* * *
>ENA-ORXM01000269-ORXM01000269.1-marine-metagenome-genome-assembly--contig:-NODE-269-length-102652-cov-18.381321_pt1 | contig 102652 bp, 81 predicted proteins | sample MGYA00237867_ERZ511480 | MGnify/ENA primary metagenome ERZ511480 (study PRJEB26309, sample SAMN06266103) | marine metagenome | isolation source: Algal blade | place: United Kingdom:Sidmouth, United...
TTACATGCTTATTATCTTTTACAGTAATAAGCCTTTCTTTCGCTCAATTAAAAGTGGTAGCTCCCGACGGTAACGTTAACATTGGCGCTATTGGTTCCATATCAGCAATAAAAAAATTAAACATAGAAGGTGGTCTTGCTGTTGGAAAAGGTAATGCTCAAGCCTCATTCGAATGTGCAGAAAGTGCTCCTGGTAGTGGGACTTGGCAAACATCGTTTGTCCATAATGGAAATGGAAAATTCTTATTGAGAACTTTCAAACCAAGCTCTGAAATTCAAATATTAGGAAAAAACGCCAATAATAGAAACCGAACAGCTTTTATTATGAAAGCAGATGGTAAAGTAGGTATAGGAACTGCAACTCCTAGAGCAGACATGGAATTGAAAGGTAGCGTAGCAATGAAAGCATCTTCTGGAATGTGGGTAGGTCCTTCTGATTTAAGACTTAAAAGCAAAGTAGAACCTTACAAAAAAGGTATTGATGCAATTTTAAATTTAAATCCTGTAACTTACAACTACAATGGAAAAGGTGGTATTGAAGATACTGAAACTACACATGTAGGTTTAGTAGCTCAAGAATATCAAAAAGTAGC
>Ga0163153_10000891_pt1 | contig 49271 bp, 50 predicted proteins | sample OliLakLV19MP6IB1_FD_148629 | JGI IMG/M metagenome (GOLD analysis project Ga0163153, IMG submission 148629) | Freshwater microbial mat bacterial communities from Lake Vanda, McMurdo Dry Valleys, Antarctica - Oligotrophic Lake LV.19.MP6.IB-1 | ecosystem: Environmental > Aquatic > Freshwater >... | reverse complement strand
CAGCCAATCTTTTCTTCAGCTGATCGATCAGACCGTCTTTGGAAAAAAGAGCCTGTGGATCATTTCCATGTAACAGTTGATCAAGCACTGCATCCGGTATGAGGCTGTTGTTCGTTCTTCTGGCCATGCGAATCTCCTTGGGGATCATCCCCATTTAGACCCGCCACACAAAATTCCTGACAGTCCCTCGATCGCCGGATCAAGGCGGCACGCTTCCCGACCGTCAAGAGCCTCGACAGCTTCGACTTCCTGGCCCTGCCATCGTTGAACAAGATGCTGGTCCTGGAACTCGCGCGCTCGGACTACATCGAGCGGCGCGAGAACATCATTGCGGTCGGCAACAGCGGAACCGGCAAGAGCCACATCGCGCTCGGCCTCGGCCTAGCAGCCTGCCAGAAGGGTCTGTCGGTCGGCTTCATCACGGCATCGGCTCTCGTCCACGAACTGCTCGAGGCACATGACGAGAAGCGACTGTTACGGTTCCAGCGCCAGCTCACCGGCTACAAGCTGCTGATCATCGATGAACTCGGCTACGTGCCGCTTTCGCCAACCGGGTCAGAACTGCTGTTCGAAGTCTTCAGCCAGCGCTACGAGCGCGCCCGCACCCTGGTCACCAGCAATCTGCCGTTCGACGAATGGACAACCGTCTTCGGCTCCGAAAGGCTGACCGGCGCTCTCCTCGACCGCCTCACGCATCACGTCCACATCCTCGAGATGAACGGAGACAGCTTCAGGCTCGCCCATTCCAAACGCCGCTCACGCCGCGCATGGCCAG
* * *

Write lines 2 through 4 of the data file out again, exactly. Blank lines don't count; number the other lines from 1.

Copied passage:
TTACATGCTTATTATCTTTTACAGTAATAAGCCTTTCTTTCGCTCAATTAAAAGTGGTAGCTCCCGACGGTAACGTTAACATTGGCGCTATTGGTTCCATATCAGCAATAAAAAAATTAAACATAGAAGGTGGTCTTGCTGTTGGAAAAGGTAATGCTCAAGCCTCATTCGAATGTGCAGAAAGTGCTCCTGGTAGTGGGACTTGGCAAACATCGTTTGTCCATAATGGAAATGGAAAATTCTTATTGAGAACTTTCAAACCAAGCTCTGAAATTCAAATATTAGGAAAAAACGCCAATAATAGAAACCGAACAGCTTTTATTATGAAAGCAGATGGTAAAGTAGGTATAGGAACTGCAACTCCTAGAGCAGACATGGAATTGAAAGGTAGCGTAGCAATGAAAGCATCTTCTGGAATGTGGGTAGGTCCTTCTGATTTAAGACTTAAAAGCAAAGTAGAACCTTACAAAAAAGGTATTGATGCAATTTTAAATTTAAATCCTGTAACTTACAACTACAATGGAAAAGGTGGTATTGAAGATACTGAAACTACACATGTAGGTTTAGTAGCTCAAGAATATCAAAAAGTAGC
>Ga0163153_10000891_pt1 | contig 49271 bp, 50 predicted proteins | sample OliLakLV19MP6IB1_FD_148629 | JGI IMG/M metagenome (GOLD analysis project Ga0163153, IMG submission 148629) | Freshwater microbial mat bacterial communities from Lake Vanda, McMurdo Dry Valleys, Antarctica - Oligotrophic Lake LV.19.MP6.IB-1 | ecosystem: Environmental > Aquatic > Freshwater >... | reverse complement strand
CAGCCAATCTTTTCTTCAGCTGATCGATCAGACCGTCTTTGGAAAAAAGAGCCTGTGGATCATTTCCATGTAACAGTTGATCAAGCACTGCATCCGGTATGAGGCTGTTGTTCGTTCTTCTGGCCATGCGAATCTCCTTGGGGATCATCCCCATTTAGACCCGCCACACAAAATTCCTGACAGTCCCTCGATCGCCGGATCAAGGCGGCACGCTTCCCGACCGTCAAGAGCCTCGACAGCTTCGACTTCCTGGCCCTGCCATCGTTGAACAAGATGCTGGTCCTGGAACTCGCGCGCTCGGACTACATCGAGCGGCGCGAGAACATCATTGCGGTCGGCAACAGCGGAACCGGCAAGAGCCACATCGCGCTCGGCCTCGGCCTAGCAGCCTGCCAGAAGGGTCTGTCGGTCGGCTTCATCACGGCATCGGCTCTCGTCCACGAACTGCTCGAGGCACATGACGAGAAGCGACTGTTACGGTTCCAGCGCCAGCTCACCGGCTACAAGCTGCTGATCATCGATGAACTCGGCTACGTGCCGCTTTCGCCAACCGGGTCAGAACTGCTGTTCGAAGTCTTCAGCCAGCGCTACGAGCGCGCCCGCACCCTGGTCACCAGCAATCTGCCGTTCGACGAATGGACAACCGTCTTCGGCTCCGAAAGGCTGACCGGCGCTCTCCTCGACCGCCTCACGCATCACGTCCACATCCTCGAGATGAACGGAGACAGCTTCAGGCTCGCCCATTCCAAACGCCGCTCACGCCGCGCATGGCCAG